EdenPictures/Flickr

With legal challenges mounting, the NYPD conducted 70,000 fewer stops last quarter.

The New York Police Department announced today that the number of "stop-and-frisks," the city's controversial program of searching people who look suspicious, had dropped 34 percent from the previous quarter. According to the New York Post, 133,934 people were stopped and searched by the NYPD between April 1 and June 30, down from 203,500 in the first three months of the year.

The city has endorsed the stops for years, pointing to the number of illegal guns seized by cops - in 2011, 770 guns in 685,000 stops - and the city's low and declining level of violent crime. But opponents say the practice is unconstitutional and inefficient, and amounts to a systematic humiliation of the city's black and Latino residents.

Between 2004 and 2009, 5.37 percent of stops resulted in arrests. Last year, 1.9 percent of searches yielded a weapon. The American Civil Liberties Union reported [PDF] that last year, black and Hispanic men between the ages of 14 and 24 accounted for 41.6 percent of stops, though they make up only 4.7 percent of the city's population. Additionally, according to the same report, "the number of stops of young black men exceeded the entire city population of young black men (168,126 as compared to 158,406)."

Police Commissioner Ray Kelly said the change comes mostly from a change in the distribution of rookie cops, rather than from a policy change, but the New York Times reported that the drop may also reflect the hesitancy of officers to engage in a controversial tactic, and the timing is curious. In June, Mayor Bloomberg announced for the first time that he would scale back the stop-and-frisk efforts, and the policy has lately been under siege in the judicial system, in the media, and in the court of public opinion.

The NYPD's influence is widespread, so an official change in policy (or in results) could reverberate in other American cities - like San Francisco, which is considering a similar policy, or Philadelphia, which has recently cut back its stop-and-frisk program. Below, a map courtesy of WYNC shows which neighborhoods see the most stop-and-frisks, and where guns are found.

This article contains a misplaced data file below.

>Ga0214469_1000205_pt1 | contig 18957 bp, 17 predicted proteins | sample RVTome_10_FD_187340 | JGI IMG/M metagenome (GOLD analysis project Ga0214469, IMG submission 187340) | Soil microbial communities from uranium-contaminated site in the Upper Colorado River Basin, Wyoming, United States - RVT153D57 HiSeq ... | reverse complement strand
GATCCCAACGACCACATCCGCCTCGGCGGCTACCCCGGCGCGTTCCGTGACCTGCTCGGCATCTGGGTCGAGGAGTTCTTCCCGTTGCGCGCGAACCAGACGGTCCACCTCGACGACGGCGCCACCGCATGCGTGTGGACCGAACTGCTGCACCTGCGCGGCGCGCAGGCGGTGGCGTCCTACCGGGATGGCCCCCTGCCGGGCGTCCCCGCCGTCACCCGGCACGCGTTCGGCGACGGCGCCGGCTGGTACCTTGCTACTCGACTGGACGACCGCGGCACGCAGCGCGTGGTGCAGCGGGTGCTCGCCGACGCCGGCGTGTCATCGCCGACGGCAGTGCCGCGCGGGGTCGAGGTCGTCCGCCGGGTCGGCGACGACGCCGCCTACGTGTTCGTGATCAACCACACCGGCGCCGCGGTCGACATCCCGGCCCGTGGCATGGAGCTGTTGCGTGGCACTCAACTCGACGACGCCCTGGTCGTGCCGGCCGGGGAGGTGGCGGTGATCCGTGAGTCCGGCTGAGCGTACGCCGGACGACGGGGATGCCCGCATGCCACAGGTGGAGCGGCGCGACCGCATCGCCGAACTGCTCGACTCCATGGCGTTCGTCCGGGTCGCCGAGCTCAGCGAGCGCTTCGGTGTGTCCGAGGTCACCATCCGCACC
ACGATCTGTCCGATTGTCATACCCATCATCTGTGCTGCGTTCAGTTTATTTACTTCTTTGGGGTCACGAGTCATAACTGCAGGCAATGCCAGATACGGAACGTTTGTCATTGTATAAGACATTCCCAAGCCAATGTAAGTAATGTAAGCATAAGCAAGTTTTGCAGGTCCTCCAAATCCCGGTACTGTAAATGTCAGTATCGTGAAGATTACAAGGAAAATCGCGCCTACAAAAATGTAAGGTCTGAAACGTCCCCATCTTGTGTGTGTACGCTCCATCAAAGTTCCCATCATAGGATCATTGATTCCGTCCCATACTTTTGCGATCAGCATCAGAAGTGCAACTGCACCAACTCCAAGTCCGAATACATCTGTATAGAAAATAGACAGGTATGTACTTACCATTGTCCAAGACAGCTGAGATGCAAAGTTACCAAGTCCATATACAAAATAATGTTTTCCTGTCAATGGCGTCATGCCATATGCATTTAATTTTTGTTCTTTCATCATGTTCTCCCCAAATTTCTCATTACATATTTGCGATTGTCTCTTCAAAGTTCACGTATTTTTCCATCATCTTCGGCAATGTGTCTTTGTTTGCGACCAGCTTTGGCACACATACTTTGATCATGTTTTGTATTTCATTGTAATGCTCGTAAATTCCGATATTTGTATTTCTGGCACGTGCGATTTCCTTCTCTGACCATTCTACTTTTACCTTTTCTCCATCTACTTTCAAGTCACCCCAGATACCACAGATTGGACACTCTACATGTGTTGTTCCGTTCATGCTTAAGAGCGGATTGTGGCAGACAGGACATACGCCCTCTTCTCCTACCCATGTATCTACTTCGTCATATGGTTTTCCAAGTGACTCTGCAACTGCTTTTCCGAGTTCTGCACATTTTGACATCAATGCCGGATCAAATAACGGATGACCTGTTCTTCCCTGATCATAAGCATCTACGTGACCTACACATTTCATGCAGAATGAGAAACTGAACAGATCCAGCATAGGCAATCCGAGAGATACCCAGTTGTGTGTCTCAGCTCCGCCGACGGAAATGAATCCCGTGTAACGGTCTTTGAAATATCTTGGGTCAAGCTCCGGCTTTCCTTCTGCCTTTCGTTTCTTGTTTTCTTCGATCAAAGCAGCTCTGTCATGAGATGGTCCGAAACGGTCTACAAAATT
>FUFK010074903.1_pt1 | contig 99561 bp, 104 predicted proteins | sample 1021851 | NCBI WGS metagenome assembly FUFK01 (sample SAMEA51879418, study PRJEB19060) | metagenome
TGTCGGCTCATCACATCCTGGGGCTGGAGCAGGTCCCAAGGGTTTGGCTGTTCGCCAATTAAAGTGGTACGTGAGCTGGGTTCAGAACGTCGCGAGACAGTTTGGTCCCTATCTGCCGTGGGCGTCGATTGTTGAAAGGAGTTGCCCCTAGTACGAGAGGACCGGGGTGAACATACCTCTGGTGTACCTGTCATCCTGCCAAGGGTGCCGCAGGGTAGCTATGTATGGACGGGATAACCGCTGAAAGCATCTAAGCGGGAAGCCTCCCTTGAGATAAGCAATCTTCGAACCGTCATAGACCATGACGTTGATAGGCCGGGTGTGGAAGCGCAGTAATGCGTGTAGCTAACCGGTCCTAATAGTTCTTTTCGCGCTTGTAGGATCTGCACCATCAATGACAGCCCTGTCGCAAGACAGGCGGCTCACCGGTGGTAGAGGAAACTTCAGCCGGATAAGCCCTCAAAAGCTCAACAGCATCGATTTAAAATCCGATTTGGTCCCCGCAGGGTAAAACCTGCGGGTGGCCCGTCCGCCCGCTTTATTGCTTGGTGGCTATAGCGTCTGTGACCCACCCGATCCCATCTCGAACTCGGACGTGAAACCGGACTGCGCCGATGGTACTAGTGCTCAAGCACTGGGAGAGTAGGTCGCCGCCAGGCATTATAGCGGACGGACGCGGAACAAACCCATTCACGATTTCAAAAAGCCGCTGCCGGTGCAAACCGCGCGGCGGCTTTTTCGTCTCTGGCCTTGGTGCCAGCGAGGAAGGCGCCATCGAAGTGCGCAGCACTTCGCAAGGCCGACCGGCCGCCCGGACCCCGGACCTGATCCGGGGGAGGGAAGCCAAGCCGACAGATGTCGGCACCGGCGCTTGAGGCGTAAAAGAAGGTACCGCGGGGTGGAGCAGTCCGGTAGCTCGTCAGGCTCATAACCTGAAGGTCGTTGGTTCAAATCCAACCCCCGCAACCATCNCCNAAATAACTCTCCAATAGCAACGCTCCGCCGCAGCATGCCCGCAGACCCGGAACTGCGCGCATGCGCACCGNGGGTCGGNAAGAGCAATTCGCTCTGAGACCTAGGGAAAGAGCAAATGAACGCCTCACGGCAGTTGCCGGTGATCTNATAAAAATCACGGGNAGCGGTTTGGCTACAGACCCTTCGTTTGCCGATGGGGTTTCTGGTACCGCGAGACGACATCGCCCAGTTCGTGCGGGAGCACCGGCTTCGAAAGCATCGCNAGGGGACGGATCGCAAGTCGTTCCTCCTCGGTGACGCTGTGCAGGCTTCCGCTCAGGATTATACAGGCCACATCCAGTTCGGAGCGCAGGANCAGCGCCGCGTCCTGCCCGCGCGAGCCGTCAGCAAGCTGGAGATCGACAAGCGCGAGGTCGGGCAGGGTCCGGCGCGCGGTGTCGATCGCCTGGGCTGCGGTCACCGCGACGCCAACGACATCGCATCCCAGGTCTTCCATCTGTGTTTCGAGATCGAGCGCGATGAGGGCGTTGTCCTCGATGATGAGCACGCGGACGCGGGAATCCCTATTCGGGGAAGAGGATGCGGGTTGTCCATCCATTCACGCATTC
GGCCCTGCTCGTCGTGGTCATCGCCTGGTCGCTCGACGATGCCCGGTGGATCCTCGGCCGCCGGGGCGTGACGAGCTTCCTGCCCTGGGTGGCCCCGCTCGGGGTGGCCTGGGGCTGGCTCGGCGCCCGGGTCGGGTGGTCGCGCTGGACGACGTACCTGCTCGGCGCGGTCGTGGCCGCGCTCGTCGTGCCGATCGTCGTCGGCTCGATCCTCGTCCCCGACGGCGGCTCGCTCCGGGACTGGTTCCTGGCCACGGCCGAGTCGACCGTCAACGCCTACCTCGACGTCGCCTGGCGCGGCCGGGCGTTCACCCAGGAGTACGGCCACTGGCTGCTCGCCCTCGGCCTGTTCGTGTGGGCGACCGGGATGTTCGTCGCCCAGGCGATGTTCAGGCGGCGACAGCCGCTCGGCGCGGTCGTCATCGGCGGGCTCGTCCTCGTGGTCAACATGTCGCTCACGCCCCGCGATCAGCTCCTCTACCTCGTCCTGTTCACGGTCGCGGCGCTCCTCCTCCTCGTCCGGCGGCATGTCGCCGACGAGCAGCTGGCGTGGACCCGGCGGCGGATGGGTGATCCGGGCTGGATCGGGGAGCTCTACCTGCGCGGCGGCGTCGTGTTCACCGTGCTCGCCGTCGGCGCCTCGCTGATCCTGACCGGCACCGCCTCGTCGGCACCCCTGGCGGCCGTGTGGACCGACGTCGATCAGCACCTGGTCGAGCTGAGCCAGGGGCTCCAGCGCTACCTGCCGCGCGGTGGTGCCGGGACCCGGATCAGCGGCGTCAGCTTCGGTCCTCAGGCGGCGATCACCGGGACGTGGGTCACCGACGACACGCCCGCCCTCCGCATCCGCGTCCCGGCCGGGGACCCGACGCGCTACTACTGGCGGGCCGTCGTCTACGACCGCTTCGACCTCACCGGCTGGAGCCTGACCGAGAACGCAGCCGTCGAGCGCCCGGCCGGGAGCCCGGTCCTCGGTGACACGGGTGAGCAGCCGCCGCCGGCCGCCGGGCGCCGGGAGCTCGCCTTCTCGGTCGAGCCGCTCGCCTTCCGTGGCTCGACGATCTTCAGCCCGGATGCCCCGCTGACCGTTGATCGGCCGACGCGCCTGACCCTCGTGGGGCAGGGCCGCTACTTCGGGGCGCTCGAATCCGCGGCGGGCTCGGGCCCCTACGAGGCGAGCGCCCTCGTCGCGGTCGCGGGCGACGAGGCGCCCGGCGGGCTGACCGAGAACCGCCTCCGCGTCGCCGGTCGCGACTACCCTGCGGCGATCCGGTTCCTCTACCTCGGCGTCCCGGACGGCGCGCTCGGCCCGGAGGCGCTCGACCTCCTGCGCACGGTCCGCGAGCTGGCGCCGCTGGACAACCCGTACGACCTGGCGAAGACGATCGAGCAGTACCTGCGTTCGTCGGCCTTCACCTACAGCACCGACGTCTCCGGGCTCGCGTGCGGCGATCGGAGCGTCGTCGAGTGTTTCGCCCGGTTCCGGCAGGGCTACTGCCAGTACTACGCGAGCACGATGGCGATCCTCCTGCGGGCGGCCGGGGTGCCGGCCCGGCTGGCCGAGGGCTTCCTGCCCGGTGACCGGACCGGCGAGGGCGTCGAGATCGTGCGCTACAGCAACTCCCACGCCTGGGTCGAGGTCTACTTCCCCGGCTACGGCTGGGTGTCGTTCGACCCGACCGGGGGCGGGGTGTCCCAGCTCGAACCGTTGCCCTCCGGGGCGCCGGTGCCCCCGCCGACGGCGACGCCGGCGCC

Map courtesy of WNYC.

Top image: Flickr user Eden Pictures.

About the Author

Most Popular

  1. The facade of a casino in Atlantic City.
    Photos

    Photographing the Trumpian Urbanism of Atlantic City

    Brian Rose’s new book uses the deeply troubled New Jersey city as a window into how a developer-turned-president operates.

  2. a photo of a man surveying a home garage.
    Transportation

    How Single-Family Garages Can Ease California's Housing Crisis

    Given the affordable housing crisis, California cities should encourage single-family homeowners to convert garages into apartments and accessory dwelling units.

  3. People eat and drink coffee inside a small coffeehouse.
    Life

    Gentrification Is Hurting Kuala Lumpur's Iconic Coffee Shops

    Traditional kopitiams, which serve sweetened coffee in no-frills surroundings, are a part of Malaysian national identity, but their survival is precarious.

  4. a photo of Northern Virginia's Crystal City.
    Life

    When Your Neighborhood Gets a Corporate Rebrand

    From National Landing to SoHa, neighborhoods often find themselves renamed by forces outside the community, from big companies to real estate firms.

  5. Environment

    No, Puerto Rico’s New Climate-Change Law Is Not a ‘Green New Deal’

    Puerto Rico just adopted legislation that commits it to generating all its power from renewable sources. Here’s what separates that from what’s going on in D.C.